New legislation chases pirates

MONTREAL — Canada’s Conservative government on Thursday introduced copyright legislation in the House of Commons in Ottawa  that will better protect creators’ rights online but will also lower fines for private copyright infringements.

For example, someone who downloaded four movies at home could be fined C$100,000 ($976,000) under the current copyright legislation. With the proposed new bill, that person would face a maximum fine of just $488. But there would be much larger fines and potentially even prosecution if the illegally downloaded movies were put up for sale.

Initial industry reaction was positive, though most said they needed to examine the legislation in more detail.

“They’re trying to balance the rights of creators and the ability of people to use content,” said Guy Mayson, CEO of the Canadian Film and Television Production Assn. “So it’s a bit of a balancing act. For us the big step forward is to recognize the rights of creators and the importance of protecting them. Ideally, the legislation will bring a legal framework to exploit rights on the Internet.”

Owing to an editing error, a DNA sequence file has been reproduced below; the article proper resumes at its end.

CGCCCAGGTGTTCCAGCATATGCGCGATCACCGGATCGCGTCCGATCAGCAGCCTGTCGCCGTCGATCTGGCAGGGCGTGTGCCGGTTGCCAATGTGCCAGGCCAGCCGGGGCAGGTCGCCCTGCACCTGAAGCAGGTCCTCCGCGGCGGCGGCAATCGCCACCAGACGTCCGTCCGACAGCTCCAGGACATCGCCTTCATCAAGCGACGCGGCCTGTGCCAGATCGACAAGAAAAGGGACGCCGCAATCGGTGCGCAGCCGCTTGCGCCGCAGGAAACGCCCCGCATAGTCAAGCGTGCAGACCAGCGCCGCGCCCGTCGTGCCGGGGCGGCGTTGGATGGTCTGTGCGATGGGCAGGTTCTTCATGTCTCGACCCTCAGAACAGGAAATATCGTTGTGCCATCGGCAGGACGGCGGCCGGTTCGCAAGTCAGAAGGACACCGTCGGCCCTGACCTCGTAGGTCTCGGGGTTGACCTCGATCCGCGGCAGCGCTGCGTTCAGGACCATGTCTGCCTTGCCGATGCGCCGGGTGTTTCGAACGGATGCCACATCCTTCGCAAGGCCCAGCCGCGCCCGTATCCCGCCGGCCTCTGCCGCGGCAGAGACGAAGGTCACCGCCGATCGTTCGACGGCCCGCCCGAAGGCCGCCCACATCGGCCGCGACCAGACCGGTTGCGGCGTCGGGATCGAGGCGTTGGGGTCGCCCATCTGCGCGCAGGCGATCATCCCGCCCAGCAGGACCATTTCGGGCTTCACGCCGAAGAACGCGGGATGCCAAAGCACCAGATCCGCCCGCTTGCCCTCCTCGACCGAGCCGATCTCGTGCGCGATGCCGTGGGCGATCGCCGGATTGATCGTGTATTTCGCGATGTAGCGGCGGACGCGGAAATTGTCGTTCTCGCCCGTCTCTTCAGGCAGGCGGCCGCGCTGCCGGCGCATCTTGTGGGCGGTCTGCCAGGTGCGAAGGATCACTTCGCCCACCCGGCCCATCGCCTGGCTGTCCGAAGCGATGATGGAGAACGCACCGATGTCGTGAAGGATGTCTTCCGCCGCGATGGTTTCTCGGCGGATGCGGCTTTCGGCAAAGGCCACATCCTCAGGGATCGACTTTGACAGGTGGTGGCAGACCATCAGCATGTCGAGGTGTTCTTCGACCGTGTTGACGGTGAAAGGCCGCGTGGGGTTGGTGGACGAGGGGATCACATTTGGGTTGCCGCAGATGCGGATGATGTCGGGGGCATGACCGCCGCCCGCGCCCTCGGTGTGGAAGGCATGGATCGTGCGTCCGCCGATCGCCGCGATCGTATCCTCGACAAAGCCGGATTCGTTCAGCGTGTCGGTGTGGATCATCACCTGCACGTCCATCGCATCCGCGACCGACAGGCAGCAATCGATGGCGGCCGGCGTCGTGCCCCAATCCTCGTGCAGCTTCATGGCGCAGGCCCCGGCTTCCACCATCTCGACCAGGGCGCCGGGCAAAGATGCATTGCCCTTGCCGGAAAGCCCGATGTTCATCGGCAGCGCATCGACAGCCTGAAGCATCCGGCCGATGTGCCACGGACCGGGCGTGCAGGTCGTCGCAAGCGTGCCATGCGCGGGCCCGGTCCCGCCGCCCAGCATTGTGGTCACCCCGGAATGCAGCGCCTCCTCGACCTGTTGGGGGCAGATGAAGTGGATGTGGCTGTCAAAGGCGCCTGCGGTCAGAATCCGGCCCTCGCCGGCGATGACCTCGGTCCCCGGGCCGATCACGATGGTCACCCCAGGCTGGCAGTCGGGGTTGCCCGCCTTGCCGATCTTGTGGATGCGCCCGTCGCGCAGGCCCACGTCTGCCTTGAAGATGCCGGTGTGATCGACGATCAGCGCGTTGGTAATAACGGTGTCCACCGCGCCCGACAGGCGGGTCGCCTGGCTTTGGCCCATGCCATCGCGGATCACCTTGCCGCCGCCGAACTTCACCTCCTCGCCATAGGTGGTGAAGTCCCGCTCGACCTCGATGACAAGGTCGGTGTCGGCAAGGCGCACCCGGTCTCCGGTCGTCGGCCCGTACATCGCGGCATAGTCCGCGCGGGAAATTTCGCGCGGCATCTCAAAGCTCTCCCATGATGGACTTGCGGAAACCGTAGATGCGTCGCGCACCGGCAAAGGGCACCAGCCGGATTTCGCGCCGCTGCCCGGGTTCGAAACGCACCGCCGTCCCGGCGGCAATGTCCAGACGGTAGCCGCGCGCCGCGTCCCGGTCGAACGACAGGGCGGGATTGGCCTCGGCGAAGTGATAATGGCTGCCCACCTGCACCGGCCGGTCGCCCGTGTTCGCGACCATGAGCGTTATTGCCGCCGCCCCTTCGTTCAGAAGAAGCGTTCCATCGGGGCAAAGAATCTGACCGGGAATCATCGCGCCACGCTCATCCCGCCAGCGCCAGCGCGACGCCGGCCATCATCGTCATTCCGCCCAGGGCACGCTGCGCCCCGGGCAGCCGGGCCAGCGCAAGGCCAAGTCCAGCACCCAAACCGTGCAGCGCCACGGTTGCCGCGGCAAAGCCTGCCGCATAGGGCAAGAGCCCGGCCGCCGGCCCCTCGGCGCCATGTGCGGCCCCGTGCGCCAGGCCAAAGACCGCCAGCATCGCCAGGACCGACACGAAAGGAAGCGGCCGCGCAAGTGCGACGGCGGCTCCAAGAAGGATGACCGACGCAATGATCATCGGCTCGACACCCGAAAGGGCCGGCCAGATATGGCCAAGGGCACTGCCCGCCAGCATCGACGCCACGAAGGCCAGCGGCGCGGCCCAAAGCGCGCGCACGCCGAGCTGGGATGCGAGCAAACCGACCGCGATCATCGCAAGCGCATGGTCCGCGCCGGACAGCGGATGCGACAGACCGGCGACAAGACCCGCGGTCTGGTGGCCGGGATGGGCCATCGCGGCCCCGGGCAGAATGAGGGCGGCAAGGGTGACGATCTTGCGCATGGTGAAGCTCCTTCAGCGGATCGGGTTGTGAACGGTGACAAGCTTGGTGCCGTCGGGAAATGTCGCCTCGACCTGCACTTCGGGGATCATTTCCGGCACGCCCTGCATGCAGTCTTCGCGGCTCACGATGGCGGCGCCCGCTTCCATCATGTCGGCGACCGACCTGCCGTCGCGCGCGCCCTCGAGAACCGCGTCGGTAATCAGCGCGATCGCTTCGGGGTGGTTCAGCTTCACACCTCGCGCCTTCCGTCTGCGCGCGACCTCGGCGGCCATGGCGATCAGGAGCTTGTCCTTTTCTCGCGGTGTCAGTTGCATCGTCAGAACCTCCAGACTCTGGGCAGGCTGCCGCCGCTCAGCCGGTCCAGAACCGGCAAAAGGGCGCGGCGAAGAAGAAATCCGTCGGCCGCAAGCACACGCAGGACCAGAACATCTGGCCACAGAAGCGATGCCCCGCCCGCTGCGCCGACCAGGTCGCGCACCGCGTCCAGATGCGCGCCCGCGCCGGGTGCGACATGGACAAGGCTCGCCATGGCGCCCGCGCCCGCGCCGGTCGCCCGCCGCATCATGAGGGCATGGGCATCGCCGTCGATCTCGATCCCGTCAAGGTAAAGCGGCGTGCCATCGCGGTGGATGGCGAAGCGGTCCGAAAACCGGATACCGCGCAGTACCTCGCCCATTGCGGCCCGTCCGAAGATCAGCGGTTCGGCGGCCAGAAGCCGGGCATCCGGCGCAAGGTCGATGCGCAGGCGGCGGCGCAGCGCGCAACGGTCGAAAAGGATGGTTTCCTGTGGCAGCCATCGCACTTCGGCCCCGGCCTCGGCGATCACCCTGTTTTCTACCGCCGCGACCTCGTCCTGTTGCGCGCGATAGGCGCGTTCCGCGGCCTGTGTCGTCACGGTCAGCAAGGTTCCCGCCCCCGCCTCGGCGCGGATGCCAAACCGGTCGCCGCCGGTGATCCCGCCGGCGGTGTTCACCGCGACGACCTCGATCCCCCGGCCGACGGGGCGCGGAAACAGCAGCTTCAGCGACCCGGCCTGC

The legislation will also allow people to record TV shows to watch at a later time.

The government had been under pressure for some time to overhaul the outdated copyright laws and bring them into sync with the digital era. However, it is unclear if the legislation will become law any time soon since Parliament is set to close for the summer shortly.

“This is a unique, made-in-Canada approach to copyright reform,” said Industry Minister Jim Prentice. “This is truly a win-win for Canadian consumers who use digital technology and for everyone who creates material that becomes digitally accessible.”

The law will also allow consumers to copy legally acquired music on to other devices like iPods and cell phones.

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